Oral Health Group

Tylen – not at – ol


August 14, 2010
by ken







CHICAGO - JUNE 30:  Tylenol Extra Strength is ...

Image by Getty Images via @daylife


(Health.com) — Teenagers who take acetaminophen — the active ingredient in
Tylenol and many other over-the-counter remedies — may be at increased risk of
asthma and some allergic conditions, according to a new study of more than
320,000 children in 50 countries.

Compared with those who never take the
popular pain reliever and fever reducer, 13- and 14-year-olds who take
acetaminophen at least once a month are 2.5 times more likely to experience
asthma symptoms, the study found. Even those who take acetaminophen just once a
year are 40 percent more likely to experience symptoms.

 
Kids who take acetaminophen may also be at greater risk of certain
allergic conditions. Once-a-month users were roughly twice as likely as never
users to have eczema, a stuffy nose (rhinitis), and itchy and watery eyes,
according to the study, which was published on the website of the American
Journal of Respiratory and Critical Care Medicine.

 
The researchers can’t say that acetaminophen directly causes asthma and
these other conditions, however. That will require long-term studies that
compare children who take acetaminophen with a control group, says the lead
author of the study, Dr. Richard Beasley, M.D., a professor of medicine at the
Medical Research Institute of New Zealand, in Wellington.

“Acetaminophen use may increase the
risk of asthma, and randomized controlled trials are urgently required,”
Beasley says. Such trials are already under way, he adds.

In the meantime, parents should not stop
giving acetaminophen to their children without talking to their doctors,
Beasley stresses. Acetaminophen and ibuprofen are the two main pain relievers
approved for use in children. (Aspirin is a no-no.)

 
But Dr. Harold Nelson, M.D., an asthma and allergy expert at National
Jewish Health, in Denver, says that it may not be too soon to cut back on
acetaminophen use.

“The data is so overwhelming that
even in [the] absence of a randomized controlled trial, it would be prudent for
parents to avoid the use of acetaminophen in their kids,” he says.
“The evidence has been building for a while, and it is very, very
convincing.”

In 2008, Beasley and his team reported
that children who received acetaminophen as infants were more likely than those
who didn’t to experience asthma and allergic symptoms five to six years later.

Overall trends in asthma prevalence also
suggest a link between acetaminophen and asthma, Nelson says.

 
“The onset of the so-called asthma epidemic in the U.S. was in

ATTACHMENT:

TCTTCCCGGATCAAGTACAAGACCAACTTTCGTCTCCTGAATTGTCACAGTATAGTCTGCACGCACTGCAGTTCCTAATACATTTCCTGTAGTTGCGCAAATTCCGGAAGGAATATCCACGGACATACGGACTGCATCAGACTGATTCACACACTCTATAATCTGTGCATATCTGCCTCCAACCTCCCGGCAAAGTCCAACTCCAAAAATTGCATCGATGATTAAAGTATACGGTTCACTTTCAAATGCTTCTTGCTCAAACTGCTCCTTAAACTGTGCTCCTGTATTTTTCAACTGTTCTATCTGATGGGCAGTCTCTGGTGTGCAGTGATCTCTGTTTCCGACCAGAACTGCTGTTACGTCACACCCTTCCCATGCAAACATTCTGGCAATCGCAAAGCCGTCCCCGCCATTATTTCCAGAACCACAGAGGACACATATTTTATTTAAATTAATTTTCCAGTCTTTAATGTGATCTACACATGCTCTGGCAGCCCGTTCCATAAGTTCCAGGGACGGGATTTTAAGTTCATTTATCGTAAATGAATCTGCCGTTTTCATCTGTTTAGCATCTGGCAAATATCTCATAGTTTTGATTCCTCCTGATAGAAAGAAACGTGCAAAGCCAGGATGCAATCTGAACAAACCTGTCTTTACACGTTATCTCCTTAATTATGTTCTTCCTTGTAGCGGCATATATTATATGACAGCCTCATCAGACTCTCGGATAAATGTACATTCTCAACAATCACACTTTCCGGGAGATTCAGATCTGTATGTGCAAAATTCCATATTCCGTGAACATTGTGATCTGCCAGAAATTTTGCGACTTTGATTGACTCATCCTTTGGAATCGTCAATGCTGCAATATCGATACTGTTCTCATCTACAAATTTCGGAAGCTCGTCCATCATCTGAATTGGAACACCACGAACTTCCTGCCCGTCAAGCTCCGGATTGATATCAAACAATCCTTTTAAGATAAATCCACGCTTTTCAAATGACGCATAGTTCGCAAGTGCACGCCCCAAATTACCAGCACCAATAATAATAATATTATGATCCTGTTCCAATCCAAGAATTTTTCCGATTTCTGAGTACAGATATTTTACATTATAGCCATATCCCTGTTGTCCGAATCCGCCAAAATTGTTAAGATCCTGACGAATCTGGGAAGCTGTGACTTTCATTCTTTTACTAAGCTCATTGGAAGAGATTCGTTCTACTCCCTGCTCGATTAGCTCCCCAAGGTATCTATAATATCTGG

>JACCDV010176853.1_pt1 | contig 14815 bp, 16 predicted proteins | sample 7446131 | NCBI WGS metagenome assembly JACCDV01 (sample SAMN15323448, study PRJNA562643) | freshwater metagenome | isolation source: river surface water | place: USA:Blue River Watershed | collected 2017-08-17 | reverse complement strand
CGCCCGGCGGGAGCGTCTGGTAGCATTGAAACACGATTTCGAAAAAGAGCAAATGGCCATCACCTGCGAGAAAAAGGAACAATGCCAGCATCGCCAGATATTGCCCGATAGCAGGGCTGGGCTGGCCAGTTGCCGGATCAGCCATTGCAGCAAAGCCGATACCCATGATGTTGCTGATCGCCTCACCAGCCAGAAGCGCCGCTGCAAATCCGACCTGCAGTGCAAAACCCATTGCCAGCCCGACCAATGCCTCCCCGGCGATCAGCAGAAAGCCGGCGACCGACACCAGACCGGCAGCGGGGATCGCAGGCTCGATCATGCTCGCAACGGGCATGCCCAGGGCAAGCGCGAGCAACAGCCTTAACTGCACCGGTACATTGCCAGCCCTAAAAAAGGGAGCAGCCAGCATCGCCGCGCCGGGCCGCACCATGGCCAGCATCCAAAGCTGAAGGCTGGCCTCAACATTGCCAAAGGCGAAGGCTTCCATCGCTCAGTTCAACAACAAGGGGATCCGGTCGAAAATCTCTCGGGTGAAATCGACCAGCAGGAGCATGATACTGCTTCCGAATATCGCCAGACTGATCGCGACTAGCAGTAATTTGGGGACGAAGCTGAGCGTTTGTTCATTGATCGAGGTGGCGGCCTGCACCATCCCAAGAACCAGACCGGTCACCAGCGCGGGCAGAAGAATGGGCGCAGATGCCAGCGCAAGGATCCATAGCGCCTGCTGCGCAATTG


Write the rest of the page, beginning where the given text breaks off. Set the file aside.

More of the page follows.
1980, and that is about the time that aspirin was recognized as probable cause
for Reyes syndrome,” he says, referring to a potentially fatal disease
affecting the brain and liver. “Cases of pediatric asthma went up when
aspirin use went down.”

It’s unclear how acetaminophen might
influence asthma symptoms. Some experts believe the drug may suppress the
immune system and cause body-wide inflammation. (Asthma is a condition in which
lung airways are chronically inflamed.)

 
Dr. Neil Schachter, M.D., a professor of pulmonary and community
medicine at Mount Sinai Medical Center, in New York City, says that the
acetaminophen-asthma link is a chicken-or-egg question. Children with asthma
might be more likely to take acetaminophen, rather than vice versa, he points
out.

“We know that kids with asthma get
sick a lot, and they are prescribed a lot of combination medications which
contain acetaminophen, so that makes it more likely that children with asthma
will use Tylenol in general,” he says.

 
The teenagers in the study were simply surveyed about how often they
took acetaminophen and their history of asthma, eczema, or other allergy
symptoms, so it’s possible that medications besides acetaminophen — or other,
unrelated factors — could explain much of the link seen in the study.

Aspirin and non-steroidal
anti-inflammatory drugs (NSAIDs) have also been linked to an increased risk of
asthma, Schacter says. These drugs can trigger the production of leukotrienes,
a naturally occurring chemical substance that promotes an inflammatory response
in the lungs.

“The implications that aspirin, NSAIDs, and now Tylenol
increase asthma risk doesn’t leave a whole lot of anti-fever or analgesic drugs
to treat children who get sick all the time,” he says. “Talk to your
doctor or child’s pediatrician before making any changes.”


Enhanced by Zemanta